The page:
(Probably the only thing of note recently is that I'm thinking of running an Avatar the Last Airbender based rpg using the Smallville rules, but that will be posted on Deeper in the Game with more details in a month or two)

Gamers of Color is where we talk about anti-racism and social justice in all kinds of games- videogames, MMO's, boardgames, CCGs, mini's, RPGs, etc.

Deeper in the Game is where I talk about tabletop roleplaying games.
yeloson: (Default)
via behlehman:

RPGirl zine is setting up for their next issue, and they're looking for submissions.

I snagged the first issue and was really impressed with how much info they had, and how real it was- it's definitely for women by women without BS performative aspects (ala Marvel "Models" or "Part Time Sorceress" antics).

If you're a gamer on my flist, definitely check it out and consider contributing.
yeloson: (Default)
Role Playing Girl is a zine (print & PDF) that is written, edited, illustrated, etc. by women who are involved in the roleplaying hobby- as designers, publishers, and gamers.

I've just gotten my copy, and only had a chance to skim it, but two things immediate jumped out at me:

First, that the zine does an incredible job of highlighting and promoting - there's 25 notable women in roleplaying - listing credits of games they've worked on, in what fashion, links to websites, blogs, galleries, etc. There's listings of conventions, games, podcasts, communities, etc. I mean, there's a lot there.

Second, that the articles mostly have pictures of the authors with them. If you're not seeing enough women in gaming (whether because you're isolated or because you're not looking) it puts faces for you to relate to. Not that I think there's any need to "prove with pictures" for legitimacy, but if you're dealing with people's monkey brain of assumptions, images are one way to go straight to the point.

Anyway, something for my roleplaying gamer folks to check out.
yeloson: (Default)
That steampunk idea? Finally came to me.

1860. The first aetheric transmitter is built, aliens are contacted. Or rather, alerted to the presence of Earth, which is fortunate for them- their fleet fled their dying world and they're nearly out of supplies.

Less fortunate for Earth, for they observed from space for a few months, figured out what nations were the most powerful, and came down in their aetherships with nothing but cannons and fire. Britain, France, Spain, the Dutch, cities and ports blasted beyond hope. The Colonial Era is interrupted by a new colonization...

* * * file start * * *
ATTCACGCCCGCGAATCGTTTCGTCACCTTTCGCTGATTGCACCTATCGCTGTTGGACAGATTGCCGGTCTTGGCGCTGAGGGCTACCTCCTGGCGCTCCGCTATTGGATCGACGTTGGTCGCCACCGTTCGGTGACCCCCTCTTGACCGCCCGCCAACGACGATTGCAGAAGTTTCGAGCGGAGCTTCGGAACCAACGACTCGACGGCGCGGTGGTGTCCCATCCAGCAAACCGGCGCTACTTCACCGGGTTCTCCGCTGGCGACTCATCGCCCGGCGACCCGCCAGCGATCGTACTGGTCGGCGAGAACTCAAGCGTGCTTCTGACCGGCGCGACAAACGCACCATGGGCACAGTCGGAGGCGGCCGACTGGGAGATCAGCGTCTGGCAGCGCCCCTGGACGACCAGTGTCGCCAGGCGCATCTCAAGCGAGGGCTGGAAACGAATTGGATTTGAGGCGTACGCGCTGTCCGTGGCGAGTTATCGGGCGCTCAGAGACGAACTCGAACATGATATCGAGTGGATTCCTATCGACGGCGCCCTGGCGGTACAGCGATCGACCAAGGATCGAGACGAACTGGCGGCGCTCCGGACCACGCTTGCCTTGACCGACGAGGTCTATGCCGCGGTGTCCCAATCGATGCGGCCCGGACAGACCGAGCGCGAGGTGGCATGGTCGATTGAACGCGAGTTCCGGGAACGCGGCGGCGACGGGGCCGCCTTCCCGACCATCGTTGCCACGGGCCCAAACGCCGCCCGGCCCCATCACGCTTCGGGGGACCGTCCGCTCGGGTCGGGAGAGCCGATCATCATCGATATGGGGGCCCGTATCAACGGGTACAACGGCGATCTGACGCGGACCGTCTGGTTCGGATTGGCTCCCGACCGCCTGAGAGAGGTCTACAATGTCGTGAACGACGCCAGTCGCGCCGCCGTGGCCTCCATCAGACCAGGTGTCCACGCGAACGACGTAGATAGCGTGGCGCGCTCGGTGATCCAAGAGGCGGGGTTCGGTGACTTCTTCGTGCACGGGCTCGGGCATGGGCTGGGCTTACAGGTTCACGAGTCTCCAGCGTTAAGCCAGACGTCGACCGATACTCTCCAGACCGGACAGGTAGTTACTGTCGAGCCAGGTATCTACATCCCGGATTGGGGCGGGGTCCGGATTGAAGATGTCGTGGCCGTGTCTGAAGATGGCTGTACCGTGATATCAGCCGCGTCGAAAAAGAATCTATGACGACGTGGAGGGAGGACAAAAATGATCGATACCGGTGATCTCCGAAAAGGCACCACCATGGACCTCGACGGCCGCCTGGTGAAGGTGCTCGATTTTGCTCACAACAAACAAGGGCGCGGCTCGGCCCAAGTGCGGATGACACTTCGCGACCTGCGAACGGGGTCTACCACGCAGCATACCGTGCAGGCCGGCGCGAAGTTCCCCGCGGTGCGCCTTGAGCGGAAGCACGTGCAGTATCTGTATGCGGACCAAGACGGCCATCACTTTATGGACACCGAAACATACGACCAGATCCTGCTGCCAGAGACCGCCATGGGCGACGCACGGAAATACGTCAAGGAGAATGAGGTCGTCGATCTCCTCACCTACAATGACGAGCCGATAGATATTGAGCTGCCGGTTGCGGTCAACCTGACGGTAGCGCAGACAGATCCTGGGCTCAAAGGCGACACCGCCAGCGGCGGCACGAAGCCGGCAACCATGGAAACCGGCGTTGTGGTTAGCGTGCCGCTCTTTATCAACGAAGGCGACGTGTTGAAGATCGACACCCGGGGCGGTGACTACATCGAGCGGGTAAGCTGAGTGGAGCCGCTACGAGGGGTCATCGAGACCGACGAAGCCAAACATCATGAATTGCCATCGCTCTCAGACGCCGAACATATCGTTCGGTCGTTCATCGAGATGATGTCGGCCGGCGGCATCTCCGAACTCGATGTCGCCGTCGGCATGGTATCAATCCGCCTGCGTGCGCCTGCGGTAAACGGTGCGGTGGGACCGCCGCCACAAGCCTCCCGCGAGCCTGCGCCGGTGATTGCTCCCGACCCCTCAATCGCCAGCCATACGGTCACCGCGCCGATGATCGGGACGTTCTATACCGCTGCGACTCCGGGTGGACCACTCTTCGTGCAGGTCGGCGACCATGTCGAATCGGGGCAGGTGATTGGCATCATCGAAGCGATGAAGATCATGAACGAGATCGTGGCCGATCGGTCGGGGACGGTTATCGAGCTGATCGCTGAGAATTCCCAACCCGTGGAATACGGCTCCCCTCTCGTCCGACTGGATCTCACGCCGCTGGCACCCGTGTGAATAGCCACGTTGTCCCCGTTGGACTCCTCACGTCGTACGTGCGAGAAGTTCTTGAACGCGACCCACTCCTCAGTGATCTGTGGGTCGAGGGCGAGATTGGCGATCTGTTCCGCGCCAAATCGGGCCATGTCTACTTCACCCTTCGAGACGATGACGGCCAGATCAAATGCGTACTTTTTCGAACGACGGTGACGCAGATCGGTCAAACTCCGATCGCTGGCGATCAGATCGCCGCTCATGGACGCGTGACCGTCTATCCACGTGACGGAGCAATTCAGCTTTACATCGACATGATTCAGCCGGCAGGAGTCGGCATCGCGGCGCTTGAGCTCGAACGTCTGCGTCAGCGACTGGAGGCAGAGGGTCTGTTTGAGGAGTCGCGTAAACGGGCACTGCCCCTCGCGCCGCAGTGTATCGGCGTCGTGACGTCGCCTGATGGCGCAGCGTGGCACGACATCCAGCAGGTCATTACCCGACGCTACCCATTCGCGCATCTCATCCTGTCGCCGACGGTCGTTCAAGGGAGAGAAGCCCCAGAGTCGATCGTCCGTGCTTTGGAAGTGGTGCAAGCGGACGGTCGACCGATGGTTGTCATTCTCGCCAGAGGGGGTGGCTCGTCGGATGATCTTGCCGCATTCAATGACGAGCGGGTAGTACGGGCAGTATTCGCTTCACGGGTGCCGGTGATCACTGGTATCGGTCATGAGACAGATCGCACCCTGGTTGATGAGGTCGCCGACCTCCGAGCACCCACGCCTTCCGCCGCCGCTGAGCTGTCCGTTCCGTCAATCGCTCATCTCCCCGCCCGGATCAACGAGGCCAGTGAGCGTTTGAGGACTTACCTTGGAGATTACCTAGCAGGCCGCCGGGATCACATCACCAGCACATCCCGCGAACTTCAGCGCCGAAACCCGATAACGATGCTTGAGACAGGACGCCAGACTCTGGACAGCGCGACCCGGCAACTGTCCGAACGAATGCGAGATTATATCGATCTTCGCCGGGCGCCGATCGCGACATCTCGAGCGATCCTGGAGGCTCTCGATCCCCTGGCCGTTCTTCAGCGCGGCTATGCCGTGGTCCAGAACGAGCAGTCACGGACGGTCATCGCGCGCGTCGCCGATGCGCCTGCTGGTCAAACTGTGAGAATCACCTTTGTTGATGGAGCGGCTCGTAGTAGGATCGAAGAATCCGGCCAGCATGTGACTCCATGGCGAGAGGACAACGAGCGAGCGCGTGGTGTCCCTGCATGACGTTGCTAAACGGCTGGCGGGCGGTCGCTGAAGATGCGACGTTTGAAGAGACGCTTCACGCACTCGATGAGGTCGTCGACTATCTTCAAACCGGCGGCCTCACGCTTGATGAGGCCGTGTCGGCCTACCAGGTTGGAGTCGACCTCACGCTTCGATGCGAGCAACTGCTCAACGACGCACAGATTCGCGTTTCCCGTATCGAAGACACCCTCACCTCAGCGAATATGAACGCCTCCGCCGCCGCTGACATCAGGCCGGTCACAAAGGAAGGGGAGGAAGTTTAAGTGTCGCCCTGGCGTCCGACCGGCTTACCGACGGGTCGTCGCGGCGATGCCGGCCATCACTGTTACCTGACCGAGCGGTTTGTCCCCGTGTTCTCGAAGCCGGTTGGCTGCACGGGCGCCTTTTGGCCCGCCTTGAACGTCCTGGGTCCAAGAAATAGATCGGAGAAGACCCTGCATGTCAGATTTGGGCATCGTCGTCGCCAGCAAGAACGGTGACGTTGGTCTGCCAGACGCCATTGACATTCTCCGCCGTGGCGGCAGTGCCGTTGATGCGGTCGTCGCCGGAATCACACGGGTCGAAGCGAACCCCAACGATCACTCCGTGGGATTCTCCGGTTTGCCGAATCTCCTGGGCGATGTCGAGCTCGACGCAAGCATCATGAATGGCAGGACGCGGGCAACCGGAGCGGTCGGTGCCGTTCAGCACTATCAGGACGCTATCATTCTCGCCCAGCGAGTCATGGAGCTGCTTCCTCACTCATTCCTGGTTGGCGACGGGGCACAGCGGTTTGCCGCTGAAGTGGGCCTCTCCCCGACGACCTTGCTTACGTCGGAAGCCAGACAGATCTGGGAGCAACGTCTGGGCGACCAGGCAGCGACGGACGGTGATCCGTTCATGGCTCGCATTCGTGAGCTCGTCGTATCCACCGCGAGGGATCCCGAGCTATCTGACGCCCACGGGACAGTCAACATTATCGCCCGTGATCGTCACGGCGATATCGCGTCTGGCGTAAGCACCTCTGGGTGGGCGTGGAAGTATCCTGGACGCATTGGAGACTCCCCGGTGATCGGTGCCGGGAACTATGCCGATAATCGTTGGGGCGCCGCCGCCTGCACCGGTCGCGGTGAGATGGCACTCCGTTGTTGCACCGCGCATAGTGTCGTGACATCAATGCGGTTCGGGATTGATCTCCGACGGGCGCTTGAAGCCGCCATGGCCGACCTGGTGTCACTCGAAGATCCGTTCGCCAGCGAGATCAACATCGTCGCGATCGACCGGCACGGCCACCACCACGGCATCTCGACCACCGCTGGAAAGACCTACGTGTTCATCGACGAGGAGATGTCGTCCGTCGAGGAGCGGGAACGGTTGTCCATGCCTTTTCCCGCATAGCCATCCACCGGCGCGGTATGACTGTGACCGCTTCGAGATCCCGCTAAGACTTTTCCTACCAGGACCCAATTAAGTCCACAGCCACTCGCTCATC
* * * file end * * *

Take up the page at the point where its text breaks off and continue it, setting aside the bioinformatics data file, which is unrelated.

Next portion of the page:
1861. Plans for the Ghazali Device are found and construction begins in secret, in several locations around the world. The aliens are taken by surprise as their ships fall from the sky due to aetheric disruption blasts.

They retreat to their Lunar base and regroup. Humanity demolishes nearly all of the alien outposts on earth, and spend the next several months scavenging technology from the fallen aethercraft wreckage and attempting to rebuild civilizations. Several colonized nations flip the balance of power, forming alliances and building their own Ghazali Aetheric Disruptors...

1862. The world begins to see a future. New technologies are being created everywhere- steamsuits of power armor, new metallic alloys, advances in medicine and chemistry, skyships, etc.

Nations begin looking to each other as prey, though everyone looks at the dark spots on the moon, the signs of the alien settlements spreading... Sometimes they do raids in remote places, out of sight of the many observatories and aetheric disruptors, and a few bases or survivors are found on earth, clearly part of some greater plan, though no one knows quite what...

Style & setting stuff

After blasting the colonial powers to hell, I'm thinking the colonies around the world are where we see the new centers of power rise. Places where people have fled and mixed, areas with natural resources or at least good trade routes.

I'd probably want a list of 3-4 good places to set a game- Shanghai, Cuba, Morocco, Bombay, etc.

Gamey Stuff

I've been thinking a bit about a modded version of Shadow of Yesterday. I'm thinking of four character archetypes - Scientists, Guardians, Leaders, and Rogues.

Scientists are anyone who's discovered some new invention or scientific principle. Maybe a player can choose from a list of Secrets and they're the only one in the game who has access to that (unless they teach it to someone else, or maybe if they have an arch-nemesis).